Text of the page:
Ivis jaa piki sa!
/ivis ʝæː sæ piki/
water 2SG drink IMP
Drink water!

Ivis ea piki jaa saan.
/ivis ɛ.æ piki ʝæː sæːn/
water INF drink 2SG must
Water to drink you must

You must drink water.
Last edited by Evynova on Sat 11 Nov 2017, 22:50, edited 1 time in total.
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Re: Soo ta Aangii

Post by shimobaatar » Tue 28 Mar 2017, 20:21

Looks good so far.
Evynova wrote:/æ æː ɛ ɛː i iː ɔ~ʊ~u ɔː~ʊː~uː/ <a aa e ee i ii o oo>

~> <o> is typically /ɔ/ but tends to /u/ if word-final.
When is it realized as /ʊ/?
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Re: Soo ta Aangii

Post by Evynova » Wed 29 Mar 2017, 08:49

shimobaatar wrote:Looks good so far.

When is it realized as /ʊ/?
Thanks! Well, I don't know if it was clear enough in my post but it depends on the speaker: /ɔ/, /ʊ/, /u/ are practically allophones. Word-final <o> just happens to be often realised as /u/.
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Re: Soo ta Aangii

Post by Frislander » Wed 29 Mar 2017, 10:30

Evynova wrote:/ɔ/, /ʊ/, /u/ are practically allophones
Given your uncertainty, are you sure you mean allophones with defined environments or do you mean that they are in free variation?
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Re: Soo ta Aangii

Post by Evynova » Thu 30 Mar 2017, 17:15

Frislander wrote:
Evynova wrote:/ɔ/, /ʊ/, /u/ are practically allophones
Given your uncertainty, are you sure you mean allophones with defined environments or do you mean that they are in free variation?
Can they be in free variation, but with certain environments favouring a sound more than another? If this is too unnatural I'll just go for a simple free variation instead.
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Re: Soo ta Aangii

Post by Evynova » Thu 30 Mar 2017, 22:02

Relative clauses
Because of the OSV syntax of the language, subordinate clauses precede the main clause. I originally intended for the language not to allow imbedded clauses, but it's not very practical, and unnecessarily quirky.
The main clause may or may not pronominalise the preceding subclause with a pronoun, which may serve as a "pivot" between the two clauses; some sort of relative pronoun/conjunction.

Kii vita´i ma´a, (ko´e) ime saali.
3SG-AN come PST, (3SG-INAN) 1SG know
He/she came, that I know.

I know that he/she came.

Possessives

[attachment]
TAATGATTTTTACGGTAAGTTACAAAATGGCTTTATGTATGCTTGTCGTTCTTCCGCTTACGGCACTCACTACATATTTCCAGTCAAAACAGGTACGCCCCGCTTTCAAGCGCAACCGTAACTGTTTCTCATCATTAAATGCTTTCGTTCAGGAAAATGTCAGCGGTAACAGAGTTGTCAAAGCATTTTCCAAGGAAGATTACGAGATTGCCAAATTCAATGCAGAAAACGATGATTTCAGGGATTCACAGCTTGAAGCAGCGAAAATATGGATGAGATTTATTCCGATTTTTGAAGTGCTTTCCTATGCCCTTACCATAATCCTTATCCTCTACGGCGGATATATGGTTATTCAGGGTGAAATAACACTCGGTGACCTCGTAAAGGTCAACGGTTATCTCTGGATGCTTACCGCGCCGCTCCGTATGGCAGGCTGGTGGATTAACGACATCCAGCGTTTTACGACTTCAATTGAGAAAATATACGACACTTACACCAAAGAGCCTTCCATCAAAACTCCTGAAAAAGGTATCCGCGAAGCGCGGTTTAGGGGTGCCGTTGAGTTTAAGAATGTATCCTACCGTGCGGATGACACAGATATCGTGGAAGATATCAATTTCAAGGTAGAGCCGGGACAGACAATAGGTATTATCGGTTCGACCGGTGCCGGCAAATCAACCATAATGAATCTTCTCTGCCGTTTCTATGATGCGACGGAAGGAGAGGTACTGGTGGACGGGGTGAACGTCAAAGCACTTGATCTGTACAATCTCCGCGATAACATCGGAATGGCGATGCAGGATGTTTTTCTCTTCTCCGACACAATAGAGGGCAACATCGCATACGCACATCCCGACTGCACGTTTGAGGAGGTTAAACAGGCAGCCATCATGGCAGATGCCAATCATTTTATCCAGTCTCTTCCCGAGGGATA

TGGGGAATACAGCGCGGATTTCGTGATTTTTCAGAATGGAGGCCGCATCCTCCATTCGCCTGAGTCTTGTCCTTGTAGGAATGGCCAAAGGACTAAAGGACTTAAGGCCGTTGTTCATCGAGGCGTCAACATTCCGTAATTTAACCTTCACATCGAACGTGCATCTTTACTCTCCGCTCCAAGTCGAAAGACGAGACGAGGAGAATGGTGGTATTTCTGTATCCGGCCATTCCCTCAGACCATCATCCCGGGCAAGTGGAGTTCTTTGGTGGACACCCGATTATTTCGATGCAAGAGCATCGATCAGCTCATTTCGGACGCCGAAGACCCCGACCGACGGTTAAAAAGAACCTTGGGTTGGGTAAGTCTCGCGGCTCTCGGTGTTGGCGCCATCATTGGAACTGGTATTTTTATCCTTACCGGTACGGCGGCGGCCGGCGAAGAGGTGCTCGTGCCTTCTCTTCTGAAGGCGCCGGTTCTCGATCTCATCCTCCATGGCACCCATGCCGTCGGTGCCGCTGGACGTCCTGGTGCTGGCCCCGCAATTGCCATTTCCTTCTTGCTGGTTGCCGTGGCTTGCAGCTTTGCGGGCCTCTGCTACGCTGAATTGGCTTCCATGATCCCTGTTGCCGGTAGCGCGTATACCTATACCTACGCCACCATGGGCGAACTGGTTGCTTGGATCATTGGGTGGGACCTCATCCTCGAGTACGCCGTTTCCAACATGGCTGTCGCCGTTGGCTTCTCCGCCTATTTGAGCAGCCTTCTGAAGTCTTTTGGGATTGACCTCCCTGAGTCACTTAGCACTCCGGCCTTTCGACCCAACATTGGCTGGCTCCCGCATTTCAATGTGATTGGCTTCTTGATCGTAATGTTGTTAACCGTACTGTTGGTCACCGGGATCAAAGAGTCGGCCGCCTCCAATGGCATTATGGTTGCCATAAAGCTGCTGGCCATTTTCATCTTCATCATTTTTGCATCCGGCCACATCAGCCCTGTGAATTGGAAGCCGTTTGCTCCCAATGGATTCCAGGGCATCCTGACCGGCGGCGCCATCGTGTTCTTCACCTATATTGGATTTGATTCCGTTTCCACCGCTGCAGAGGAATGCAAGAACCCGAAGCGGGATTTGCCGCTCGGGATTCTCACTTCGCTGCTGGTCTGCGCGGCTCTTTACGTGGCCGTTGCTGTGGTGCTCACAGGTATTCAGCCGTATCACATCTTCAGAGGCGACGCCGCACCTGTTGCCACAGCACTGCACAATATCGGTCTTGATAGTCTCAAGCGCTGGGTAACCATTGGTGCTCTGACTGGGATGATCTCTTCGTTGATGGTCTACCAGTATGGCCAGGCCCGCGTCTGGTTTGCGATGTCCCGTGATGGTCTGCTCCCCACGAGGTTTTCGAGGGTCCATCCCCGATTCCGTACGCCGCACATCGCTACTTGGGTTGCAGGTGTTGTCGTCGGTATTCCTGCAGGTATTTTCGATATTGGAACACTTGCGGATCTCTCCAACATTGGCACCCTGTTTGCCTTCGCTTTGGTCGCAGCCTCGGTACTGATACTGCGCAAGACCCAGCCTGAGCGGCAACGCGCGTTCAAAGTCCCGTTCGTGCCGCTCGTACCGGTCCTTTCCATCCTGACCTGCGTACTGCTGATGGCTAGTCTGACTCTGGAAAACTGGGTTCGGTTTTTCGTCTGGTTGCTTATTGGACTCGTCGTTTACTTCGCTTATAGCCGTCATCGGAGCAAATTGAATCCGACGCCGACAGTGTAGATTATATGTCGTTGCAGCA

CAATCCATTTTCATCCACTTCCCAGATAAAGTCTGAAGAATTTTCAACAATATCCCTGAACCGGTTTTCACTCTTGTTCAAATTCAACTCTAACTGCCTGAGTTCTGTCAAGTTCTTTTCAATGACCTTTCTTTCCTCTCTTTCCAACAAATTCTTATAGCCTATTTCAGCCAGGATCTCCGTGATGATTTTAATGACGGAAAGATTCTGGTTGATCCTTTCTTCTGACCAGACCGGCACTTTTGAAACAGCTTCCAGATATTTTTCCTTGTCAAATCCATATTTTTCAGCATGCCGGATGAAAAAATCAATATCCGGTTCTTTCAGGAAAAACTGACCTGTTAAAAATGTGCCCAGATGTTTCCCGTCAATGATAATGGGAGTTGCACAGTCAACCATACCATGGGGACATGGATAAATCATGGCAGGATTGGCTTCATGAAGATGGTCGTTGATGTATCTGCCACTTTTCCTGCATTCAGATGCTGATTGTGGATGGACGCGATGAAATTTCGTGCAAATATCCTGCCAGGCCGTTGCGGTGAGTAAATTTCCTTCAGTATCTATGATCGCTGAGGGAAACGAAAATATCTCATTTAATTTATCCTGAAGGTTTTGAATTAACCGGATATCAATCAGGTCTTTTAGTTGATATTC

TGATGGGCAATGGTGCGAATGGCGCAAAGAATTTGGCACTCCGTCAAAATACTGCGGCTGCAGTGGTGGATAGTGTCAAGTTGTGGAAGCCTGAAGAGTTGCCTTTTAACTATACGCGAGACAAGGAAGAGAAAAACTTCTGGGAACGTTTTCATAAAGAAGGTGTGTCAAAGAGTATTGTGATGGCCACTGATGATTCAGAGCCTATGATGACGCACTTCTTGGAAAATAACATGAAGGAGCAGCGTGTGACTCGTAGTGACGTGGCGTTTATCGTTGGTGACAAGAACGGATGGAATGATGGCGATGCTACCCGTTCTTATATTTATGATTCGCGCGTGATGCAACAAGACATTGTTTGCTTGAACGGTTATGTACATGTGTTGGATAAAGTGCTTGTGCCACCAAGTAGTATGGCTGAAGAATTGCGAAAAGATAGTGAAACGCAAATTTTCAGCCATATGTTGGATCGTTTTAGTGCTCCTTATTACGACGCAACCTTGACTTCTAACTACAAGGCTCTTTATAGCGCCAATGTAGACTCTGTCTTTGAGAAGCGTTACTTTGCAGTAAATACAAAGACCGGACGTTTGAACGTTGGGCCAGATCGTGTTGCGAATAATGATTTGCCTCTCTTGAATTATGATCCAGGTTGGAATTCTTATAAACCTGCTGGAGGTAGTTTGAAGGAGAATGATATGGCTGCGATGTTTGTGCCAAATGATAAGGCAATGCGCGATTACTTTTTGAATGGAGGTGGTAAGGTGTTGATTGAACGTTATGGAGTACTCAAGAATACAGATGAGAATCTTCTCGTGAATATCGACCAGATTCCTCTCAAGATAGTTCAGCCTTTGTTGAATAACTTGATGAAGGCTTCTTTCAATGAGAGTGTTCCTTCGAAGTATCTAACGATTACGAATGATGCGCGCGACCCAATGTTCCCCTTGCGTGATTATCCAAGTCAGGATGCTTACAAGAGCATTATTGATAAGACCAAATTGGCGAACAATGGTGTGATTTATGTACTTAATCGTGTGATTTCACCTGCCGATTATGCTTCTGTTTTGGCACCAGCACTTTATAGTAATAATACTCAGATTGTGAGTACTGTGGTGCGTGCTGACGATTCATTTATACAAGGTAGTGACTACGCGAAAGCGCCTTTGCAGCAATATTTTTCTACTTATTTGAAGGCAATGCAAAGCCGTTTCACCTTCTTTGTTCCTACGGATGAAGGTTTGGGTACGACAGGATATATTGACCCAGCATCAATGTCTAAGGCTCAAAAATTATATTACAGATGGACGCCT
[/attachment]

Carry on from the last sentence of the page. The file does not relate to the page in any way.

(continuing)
Possessive pronouns do not exist in Soo ta Aangii. In order to express possession, the preposition ta is used between the possessee and the possesser.

Eione ta ime.
My wife.

Sako ta eione ta ime ime vaken ma´a.
Sako ta eione ta ime, kii ime vaken ma´a.
My wife's brother/sister. I saw him/her.
I saw my wife's brother/sister.

In this example, grammar doesn't necessarily impose the use of the relative pronoun kii between the two clauses, but it would be natural to use it to avoid two imes in a row.

Adjectives
As said in the previous posts, neither nouns nor verbs inflect in Soo ta Aangii. The only class that inflects, though to a very limited extent, is adjectives: if they refer to an animate noun, they will receive a prefix a-; if the refer to an inanimate noun, they will receive the prefix ee-
Evikeii eione
A beautiful woman.

Aajonae ngipite
A wonderful idea

The placement of the adjective changes depending on whether its respective noun is the object or the subject of a verb. Adjectives are placed before their noun if it is the object, and follow if it is the subject.

Evikeii eione ime aa´i ma´a.
AN-beautiful woman 1SG see PST
I saw a beautiful woman.

Aajonae ngipite eione evikeii paales ma´a.
INAN-great idea woman AN-beautiful unearth PST
The beautiful woman got a great idea.
Last edited by Evynova on Mon 20 Nov 2017, 16:52, edited 2 times in total.
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Re: Soo ta Aangii

Post by Evynova » Thu 08 Jun 2017, 13:38

Prepositions
Being an isolating language, Soo ta Aangii uses an array of prepositions. Here is a (non-exhaustive) list of them:

- ken = English "to", as in "I gave it to him". Dative.
Ex: Ko´e ken kii, ime kaaki ma´a.
3SG-inan to 3SG-an, 1SG give PST
I gave it to him/her.